The new Syfy series Incorporated—from executive producers Ben Affleck and Matt Damon—could easily be subtitled Everything I Needed to Know About Capitalism I Learned From Occupy Wall Street. If the Bernie Sanders campaign was a weekly hour-long science fiction drama, it would be Incorporated.
The show presents a future dystopia where corporations are in control of most of the planet. If you look past the preaching, you’ll see a show that promises an intriguing story, an attractive cast, and high production values. But the preaching is difficult to ignore. At times, the writers’ obvious desire that this show be seen as a serious cautionary tale will make you roll your eyes, groan, or laugh out loud. It will probably be a big hit with the people currently demanding an end to the Electoral College.
As the pilot episode opens, quietly sinister music plays while the transcript of an Al Gore TED Talk scrolls by and explains how everything in the future sucks because of capitalism.
The year is 2074.
Climate change has ravaged the planet, causing widespread famine and bankrupting governments.
In their place, multinational corporations have risen in power and now control 90% of the globe.
These corporations fight a covert war for market share and dwindling natural resources.
Those who work for them live protected behind the walls of Green Zones.
Those who don’t are left to fend for themselves in the slums of the Red Zones.
The story follows a young executive named Ben Larson who is conniving his way up the corporate ladder of the SPIGA Biotech corporation. Ben (not his real name) is from the Red Zone and has ulterior motives for trying to get promoted to “the 40th floor.” The funny thing is that it’s not clear what any of these corporate drones actually do. It’s almost as if the people writing the show don’t have any idea what actually goes on in a real business (but they know damn well it’s bad for the environment, women, and minorities).
SPIGA Biotech demands nothing less than absolute loyalty from employees who live under the threat of whatever horrific fate awaits “rats” in the mysterious “quiet room” at the hands of the Allstate Insurance guy (24‘s Dennis Haysbert). I won’t reveal any more of the actual plot. I don’t want to spoil it. As a story it has potential if they can refrain from turning the show into a Greenpeace infomercial.
The left wing cliches come at you frequently enough that we should probably invent a drinking game. They didn’t seem to make it into the trailer for some reason though.
The show throws affirmations to global warming cultists like fish to trained seals. A television news report warns of a category 5 hurricane making landfall in Rhode Island. A terrorist attack in Jakarta is blamed on Micronesian terrorists angry because their homes have disappeared due to rising sea levels. The sommelier at an exclusive restaurant recommends a fine Norwegian champagne. Elsewhere an executive’s wife raves about the beautiful beach resorts outside Reykjavik. Do you get it? The North Atlantic is the new Caribbean! Subtle it’s not. (Strangely, the climate wherever this story takes place seems perfectly lovely.)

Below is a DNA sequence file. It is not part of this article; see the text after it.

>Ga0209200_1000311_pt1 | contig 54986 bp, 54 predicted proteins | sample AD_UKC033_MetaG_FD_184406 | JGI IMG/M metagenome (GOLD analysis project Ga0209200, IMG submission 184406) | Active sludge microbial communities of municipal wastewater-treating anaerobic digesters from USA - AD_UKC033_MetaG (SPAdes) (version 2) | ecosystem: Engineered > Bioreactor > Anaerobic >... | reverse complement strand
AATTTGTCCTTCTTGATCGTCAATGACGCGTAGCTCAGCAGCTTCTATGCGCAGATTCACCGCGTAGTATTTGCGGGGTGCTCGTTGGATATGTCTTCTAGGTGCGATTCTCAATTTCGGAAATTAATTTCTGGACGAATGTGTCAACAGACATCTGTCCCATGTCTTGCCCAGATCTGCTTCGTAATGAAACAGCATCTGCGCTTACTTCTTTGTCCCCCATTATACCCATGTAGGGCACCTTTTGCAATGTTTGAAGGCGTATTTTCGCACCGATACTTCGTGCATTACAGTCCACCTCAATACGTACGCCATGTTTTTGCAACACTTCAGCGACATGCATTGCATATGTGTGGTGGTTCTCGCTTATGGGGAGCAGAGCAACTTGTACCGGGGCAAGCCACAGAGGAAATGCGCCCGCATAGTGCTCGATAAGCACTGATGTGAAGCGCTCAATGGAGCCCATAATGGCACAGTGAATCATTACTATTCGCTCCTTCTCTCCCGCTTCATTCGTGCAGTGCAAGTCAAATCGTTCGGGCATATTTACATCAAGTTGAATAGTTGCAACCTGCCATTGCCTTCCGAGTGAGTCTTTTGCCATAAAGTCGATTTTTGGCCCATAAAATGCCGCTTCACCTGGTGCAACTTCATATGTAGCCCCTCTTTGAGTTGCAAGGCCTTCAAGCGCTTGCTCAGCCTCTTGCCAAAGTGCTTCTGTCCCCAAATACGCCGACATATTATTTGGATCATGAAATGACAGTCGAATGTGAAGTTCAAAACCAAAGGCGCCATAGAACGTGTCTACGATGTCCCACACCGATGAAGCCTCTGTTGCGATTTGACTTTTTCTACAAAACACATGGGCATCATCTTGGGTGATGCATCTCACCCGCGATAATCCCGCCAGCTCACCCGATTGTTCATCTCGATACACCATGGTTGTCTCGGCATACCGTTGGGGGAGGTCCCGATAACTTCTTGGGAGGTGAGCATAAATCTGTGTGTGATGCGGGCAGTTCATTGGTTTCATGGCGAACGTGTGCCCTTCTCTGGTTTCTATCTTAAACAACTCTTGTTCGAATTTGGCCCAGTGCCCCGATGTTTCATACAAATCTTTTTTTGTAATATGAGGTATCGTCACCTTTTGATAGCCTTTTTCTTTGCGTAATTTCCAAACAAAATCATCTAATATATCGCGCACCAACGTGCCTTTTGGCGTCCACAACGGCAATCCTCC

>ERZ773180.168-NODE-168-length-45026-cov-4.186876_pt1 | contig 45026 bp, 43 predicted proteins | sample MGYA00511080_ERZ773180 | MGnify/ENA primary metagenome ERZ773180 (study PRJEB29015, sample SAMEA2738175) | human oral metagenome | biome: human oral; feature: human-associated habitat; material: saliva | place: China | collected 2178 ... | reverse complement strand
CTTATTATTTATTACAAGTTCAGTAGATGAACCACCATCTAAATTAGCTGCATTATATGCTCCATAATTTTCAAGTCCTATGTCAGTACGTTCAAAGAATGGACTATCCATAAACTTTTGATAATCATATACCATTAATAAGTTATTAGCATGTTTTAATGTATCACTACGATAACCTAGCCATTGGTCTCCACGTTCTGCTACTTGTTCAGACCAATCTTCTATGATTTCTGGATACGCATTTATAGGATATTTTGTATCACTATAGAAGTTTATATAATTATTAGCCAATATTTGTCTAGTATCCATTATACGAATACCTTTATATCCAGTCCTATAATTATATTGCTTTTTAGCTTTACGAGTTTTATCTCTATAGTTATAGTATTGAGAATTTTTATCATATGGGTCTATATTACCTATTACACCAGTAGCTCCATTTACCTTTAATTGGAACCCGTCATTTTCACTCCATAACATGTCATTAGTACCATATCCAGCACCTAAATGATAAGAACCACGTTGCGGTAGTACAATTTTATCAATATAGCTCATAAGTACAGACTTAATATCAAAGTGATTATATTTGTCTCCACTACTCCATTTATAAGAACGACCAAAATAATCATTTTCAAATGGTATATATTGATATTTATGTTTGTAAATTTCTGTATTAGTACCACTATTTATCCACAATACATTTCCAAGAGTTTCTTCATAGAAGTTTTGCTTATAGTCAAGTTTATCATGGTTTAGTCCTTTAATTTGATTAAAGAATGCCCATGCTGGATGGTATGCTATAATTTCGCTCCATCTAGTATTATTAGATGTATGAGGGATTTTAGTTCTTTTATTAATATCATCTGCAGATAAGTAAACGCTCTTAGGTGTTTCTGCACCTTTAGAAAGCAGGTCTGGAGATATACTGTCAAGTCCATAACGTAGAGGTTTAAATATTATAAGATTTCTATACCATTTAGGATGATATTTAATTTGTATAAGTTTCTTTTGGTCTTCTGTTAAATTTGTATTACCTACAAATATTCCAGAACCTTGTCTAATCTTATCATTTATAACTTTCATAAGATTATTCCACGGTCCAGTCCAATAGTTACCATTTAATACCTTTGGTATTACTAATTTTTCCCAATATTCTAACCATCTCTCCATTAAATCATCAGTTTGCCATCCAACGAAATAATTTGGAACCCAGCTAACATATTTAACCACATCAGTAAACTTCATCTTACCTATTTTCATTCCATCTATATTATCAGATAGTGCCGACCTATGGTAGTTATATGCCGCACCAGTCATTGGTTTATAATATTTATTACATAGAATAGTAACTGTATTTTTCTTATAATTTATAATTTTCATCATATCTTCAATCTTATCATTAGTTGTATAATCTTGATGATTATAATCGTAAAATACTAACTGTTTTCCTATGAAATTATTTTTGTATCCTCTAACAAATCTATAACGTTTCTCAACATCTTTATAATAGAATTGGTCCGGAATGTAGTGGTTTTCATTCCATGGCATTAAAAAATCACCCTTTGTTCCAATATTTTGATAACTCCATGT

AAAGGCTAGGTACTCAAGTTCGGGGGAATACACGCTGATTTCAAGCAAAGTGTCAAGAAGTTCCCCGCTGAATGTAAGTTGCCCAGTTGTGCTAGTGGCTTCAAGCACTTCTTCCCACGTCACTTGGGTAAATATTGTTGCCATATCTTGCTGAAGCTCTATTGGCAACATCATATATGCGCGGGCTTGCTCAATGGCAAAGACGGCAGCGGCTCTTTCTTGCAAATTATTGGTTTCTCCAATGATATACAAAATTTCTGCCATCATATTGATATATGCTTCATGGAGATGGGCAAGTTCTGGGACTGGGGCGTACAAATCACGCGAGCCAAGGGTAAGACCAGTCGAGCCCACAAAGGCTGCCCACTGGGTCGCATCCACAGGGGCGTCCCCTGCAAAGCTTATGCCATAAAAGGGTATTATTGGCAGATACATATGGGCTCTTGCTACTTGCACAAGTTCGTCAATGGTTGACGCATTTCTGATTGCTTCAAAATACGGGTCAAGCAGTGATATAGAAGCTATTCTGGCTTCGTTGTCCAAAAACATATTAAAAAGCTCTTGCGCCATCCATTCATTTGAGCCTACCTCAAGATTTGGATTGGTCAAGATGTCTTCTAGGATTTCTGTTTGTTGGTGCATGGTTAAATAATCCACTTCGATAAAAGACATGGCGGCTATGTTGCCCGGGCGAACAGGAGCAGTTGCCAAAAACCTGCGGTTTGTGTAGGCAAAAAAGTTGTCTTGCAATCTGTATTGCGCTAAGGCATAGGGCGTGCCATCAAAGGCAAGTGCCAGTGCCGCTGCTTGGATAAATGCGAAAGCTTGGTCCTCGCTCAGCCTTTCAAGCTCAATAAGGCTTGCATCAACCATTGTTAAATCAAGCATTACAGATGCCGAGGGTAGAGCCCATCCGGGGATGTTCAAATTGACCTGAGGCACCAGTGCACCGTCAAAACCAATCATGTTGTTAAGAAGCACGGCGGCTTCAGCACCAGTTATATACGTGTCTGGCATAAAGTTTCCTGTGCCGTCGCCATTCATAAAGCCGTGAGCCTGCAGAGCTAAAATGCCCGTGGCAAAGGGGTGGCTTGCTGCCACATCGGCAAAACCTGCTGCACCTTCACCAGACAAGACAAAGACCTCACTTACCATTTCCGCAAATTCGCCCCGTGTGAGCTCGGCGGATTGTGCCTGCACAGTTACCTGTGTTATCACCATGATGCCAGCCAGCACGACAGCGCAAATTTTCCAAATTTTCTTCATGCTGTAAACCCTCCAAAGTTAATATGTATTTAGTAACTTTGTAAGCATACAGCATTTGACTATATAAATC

For all the talk of food shortages, nobody in either the Green or Red Zones looks particularly undernourished, though one of the SPIGA employees gets busted for having “food porn” on his computer. The corporate employees are presented living lives of luxury but somehow we’re supposed to believe they are hungry enough to have fetishized eating. The corporate suits like to head outside the walls into the Red Zone for drugs and debauchery, like American frat boys road tripping to Tijuana. The Red Zone folks seem to be having a pretty good time watching cage fights at their rave clubs. Nobody told them that they’re starving, I guess.
We learn that in this future the federal government still exists and is still fighting (albeit futilely) for the little guy against evil corporate greed. A U.S. Senator pleads with an executive to call off SPIGA’s troops who are burning farms growing SPIGA engineered GMOs. The farmers hadn’t paid royalties, so SPIGA had to protect its intellectual property. It’s just business.
The show suffers under the juvenile notion that one can only gain wealth by making others poor. The size of the pie does not change in the Incorporated universe. Margaret Thatcher said that the problem with socialism is that you eventually run out of other people’s money. Apparently Affleck, Damon, and company think the opposite is true for corporatism. Their show is based on the belief that corporations will always remain flush as long as enough people are kept in poverty. That may be true of government social programs but businesses can’t exist without someone who can afford their products.
As I stated above, the story itself has potential to be good. The problem is that it is weighed down with a back story that looks like it was outsourced to the staff at Vox.com. Given some of Matt Damon’s recent work, this isn’t surprising. Elysium had the same sort of simplistic binary society of haves and have nots. Then there was his anti-fracking propaganda flop Promised Land. On the bright side, I can’t find any relationship between Incorporated and Ben Affleck ruining Batman.
Incorporated premiers on Syfy on November 30 at 10:00 pm EST. Episode 1 is available on demand on YouTube or at Syfy.com.
I’ll give the show a few more episodes to convince me it’s not truly terrible. Maybe they got the propaganda out of their system in episode 1. If not, then I may give some more thought to that drinking game.